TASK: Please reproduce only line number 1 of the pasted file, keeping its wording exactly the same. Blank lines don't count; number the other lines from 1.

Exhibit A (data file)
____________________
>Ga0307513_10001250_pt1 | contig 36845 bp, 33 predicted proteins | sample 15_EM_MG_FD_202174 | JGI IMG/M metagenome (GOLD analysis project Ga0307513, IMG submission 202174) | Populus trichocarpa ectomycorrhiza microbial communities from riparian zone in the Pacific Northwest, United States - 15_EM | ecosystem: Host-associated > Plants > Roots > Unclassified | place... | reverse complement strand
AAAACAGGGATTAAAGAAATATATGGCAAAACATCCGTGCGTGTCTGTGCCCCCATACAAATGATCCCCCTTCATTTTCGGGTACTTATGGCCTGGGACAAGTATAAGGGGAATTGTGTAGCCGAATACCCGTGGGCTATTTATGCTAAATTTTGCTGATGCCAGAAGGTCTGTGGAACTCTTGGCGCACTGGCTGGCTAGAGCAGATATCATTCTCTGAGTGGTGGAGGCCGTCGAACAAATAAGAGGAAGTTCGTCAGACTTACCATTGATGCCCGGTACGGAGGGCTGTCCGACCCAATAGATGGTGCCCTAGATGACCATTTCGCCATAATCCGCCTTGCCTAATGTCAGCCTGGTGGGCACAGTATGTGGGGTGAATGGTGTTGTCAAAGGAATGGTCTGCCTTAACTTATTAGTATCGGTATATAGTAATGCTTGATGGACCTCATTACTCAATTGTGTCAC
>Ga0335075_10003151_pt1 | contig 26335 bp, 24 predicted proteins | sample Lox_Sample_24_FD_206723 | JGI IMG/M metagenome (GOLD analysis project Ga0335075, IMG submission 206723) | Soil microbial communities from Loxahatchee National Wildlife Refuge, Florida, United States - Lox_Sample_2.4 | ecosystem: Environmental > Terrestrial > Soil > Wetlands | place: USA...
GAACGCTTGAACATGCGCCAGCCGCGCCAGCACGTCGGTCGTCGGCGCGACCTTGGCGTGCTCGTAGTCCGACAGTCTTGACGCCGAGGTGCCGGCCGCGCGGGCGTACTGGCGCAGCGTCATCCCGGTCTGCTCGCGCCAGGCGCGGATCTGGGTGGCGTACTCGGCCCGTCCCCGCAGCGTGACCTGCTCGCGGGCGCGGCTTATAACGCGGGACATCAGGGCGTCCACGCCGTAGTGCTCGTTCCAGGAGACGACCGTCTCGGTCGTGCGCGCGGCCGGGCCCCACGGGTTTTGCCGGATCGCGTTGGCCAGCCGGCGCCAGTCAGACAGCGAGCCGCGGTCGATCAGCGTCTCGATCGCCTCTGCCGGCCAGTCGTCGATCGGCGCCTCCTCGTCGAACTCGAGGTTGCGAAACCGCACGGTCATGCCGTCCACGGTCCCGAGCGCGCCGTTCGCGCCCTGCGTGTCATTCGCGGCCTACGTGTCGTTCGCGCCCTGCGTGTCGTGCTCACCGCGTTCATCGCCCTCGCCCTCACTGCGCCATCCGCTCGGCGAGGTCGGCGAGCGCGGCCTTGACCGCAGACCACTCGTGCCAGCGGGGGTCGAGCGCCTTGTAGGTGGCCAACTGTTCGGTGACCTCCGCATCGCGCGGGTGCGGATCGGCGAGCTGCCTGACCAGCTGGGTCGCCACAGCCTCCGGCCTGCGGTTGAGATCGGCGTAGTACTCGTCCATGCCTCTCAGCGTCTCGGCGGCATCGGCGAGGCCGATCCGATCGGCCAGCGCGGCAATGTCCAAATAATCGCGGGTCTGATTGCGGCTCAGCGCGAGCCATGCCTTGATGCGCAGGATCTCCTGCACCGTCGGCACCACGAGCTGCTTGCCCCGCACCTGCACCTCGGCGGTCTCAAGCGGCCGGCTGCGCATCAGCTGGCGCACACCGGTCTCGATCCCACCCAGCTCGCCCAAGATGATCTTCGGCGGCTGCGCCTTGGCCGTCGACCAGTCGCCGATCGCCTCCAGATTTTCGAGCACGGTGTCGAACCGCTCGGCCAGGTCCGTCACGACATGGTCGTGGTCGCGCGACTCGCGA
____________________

>Ga0307513_10001250_pt1 | contig 36845 bp, 33 predicted proteins | sample 15_EM_MG_FD_202174 | JGI IMG/M metagenome (GOLD analysis project Ga0307513, IMG submission 202174) | Populus trichocarpa ectomycorrhiza microbial communities from riparian zone in the Pacific Northwest, United States - 15_EM | ecosystem: Host-associated > Plants > Roots > Unclassified | place... | reverse complement strand